Wednesday, 12 October 2016 11:48

Enterprise mobility market heading to $5.5 billion by decade end

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The Australian enterprise mobility market is predicted to approach $5.5 billion by 2020 as businesses invest more in mobility management tools, according to a new report from telecoms research firm Telsyte.

According to Telsyte, by the end of the decade, increasing investment by Australian businesses will see the market consisting of $1.9 billion worth of devices (smartphones and tablets), $1.2 billion worth of management tools (including MDM cross-platform device management applications) and $2.3 billion of integration and support services.

Telsyte says the market growth will be boosted by businesses moving to a mobile-first strategy and regularly supporting a workforce that is increasingly able to work from anywhere.

According to Telsyte, 34% of businesses have staff who regularly work outside the work premises; this has been a consistent trend over the past two years.

The research firm also says mobility is becoming more strategic for corporations, with C-Suite executives now in charge of mobility in 80% of organisations, up from 62% in 2014.

And, Telsyte also says that despite the rise in BYOD (bring your own device), almost 80% of business still buy some smartphones for staff, and 50% buy tablets – while almost half of all tablets purchased have cellular features given the productivity benefits from an “always-on” connection.

The two big consumer smartphone brands also dominate the enterprise, with most organisations purchasing Apple and Samsung smartphones in that order, the research reveals.

Bring your own apps (BYOA), a term which Telsyte says it coined more than four years ago, has started to gather steam in the Australian market, according to the research firm.

Telsyte notes that BYOA awareness has increased and more organisations are trying to enforce rules that stop or limit the use of consumer-grade apps for workplace use, mainly due to security fears.

But, this latest research report shows organisations’ efforts are being overwhelmed, Telsyte says.

"Despite the fears, around 10% of organisations admit they can’t control BYOA and staff use personal apps regardless of policies," Telsyte senior analyst, Rodney Gedda observes.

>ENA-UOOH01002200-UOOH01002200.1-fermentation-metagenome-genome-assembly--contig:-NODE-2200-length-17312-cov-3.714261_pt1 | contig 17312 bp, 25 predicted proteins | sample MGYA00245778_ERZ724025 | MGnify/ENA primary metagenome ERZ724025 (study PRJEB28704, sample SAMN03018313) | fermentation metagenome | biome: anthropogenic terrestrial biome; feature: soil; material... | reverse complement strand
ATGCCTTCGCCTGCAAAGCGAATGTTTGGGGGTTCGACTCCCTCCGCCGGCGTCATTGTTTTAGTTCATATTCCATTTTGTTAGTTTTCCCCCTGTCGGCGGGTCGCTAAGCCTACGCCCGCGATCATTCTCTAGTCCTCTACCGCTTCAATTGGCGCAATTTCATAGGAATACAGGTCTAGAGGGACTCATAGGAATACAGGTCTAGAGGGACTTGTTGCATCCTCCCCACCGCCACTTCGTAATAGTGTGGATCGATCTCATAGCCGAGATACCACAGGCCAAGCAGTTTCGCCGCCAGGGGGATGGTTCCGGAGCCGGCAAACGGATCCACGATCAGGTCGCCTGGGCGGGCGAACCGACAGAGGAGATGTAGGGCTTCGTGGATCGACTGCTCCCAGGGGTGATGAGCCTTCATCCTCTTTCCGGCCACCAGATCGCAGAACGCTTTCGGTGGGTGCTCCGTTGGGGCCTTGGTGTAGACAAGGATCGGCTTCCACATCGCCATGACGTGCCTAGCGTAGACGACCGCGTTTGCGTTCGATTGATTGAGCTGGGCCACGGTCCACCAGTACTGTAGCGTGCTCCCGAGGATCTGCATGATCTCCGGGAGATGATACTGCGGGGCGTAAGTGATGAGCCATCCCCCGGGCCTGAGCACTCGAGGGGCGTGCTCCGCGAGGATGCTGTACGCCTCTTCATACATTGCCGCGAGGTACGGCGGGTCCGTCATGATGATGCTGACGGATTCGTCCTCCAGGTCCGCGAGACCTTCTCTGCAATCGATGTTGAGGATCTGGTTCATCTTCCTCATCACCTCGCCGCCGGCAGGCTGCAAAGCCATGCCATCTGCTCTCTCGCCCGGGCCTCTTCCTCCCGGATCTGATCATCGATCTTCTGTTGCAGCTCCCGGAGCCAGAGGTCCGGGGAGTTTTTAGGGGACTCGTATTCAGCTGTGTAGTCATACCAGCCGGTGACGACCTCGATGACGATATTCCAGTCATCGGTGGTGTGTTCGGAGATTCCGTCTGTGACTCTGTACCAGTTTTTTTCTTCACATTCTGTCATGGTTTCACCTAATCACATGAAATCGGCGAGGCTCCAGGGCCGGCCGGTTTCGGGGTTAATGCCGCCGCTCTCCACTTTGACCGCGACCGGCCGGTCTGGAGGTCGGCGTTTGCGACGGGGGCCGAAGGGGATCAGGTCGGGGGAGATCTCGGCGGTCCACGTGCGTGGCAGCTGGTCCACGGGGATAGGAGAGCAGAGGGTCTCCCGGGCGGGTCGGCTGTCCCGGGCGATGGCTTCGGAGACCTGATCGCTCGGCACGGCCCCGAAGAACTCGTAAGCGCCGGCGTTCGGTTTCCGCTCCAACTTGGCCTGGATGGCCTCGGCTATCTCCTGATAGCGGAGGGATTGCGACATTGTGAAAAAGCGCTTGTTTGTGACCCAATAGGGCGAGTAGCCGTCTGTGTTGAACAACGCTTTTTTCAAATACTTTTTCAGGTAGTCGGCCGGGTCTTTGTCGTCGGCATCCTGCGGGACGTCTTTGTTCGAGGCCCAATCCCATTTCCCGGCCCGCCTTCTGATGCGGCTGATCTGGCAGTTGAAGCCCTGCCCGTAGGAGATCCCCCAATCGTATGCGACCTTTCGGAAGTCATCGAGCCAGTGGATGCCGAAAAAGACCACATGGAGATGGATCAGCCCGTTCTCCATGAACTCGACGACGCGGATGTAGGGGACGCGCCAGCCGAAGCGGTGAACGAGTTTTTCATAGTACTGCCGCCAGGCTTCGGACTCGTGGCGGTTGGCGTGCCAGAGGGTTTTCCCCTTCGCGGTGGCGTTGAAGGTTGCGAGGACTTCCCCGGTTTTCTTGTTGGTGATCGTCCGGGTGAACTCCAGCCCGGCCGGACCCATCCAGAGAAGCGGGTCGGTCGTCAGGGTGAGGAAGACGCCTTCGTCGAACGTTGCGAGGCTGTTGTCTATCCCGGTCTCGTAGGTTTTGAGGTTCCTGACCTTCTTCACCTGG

Gedda says around half of all businesses with more than 20 employees allow BYOA, with most citing productivity and employee demand as the main reasons, as well as lack of training needed to use apps.

"With the arrival of Facebook’s Workplace, more companies will look to enterprise applications that leverage consumer platforms to reduce training requirements and promote adoption, a trend that has been a driver of BYOA in the past."

The main personal applications used in in the workplace are email, file storage (e.g. Dropbox) and project/task management and group calendaring is also on the rise, according to Gedda, but he says the research reveals that concerns remain around data privacy and security of BYOA apps in the minds of more than a third of all chief information officers.

Telsyte estimates that almost half of all organisations in Australia now have an enterprise-grade MDM, with this expected to near 70% by 2020, and that the leading MDM vendors in Australia are BlackBerry, — following the acquisition and integration of Good Technology — IBM and Samsung in that order.

And, Telsyte says the growth in MDM is being driven by a high rate (86%) of enterprises still concerned about the security of enterprise mobility, including inadequate separation between work-related use and personal use of a device and the security of devices that have access to corporate information, but are not corporately managed.

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Peter Dinham

Peter Dinham is a co-founder of iTWire and a 35-year veteran journalist and corporate communications consultant. He has worked as a journalist in all forms of media – newspapers/magazines, radio, television, press agency and now, online – including with the Canberra Times, The Examiner (Tasmania), the ABC and AAP-Reuters. As a freelance journalist he also had articles published in Australian and overseas magazines. He worked in the corporate communications/public relations sector, in-house with an airline, and as a senior executive in Australia of the world’s largest communications consultancy, Burson-Marsteller. He also ran his own communications consultancy and was a co-founder in Australia of the global photographic agency, the Image Bank (now Getty Images).

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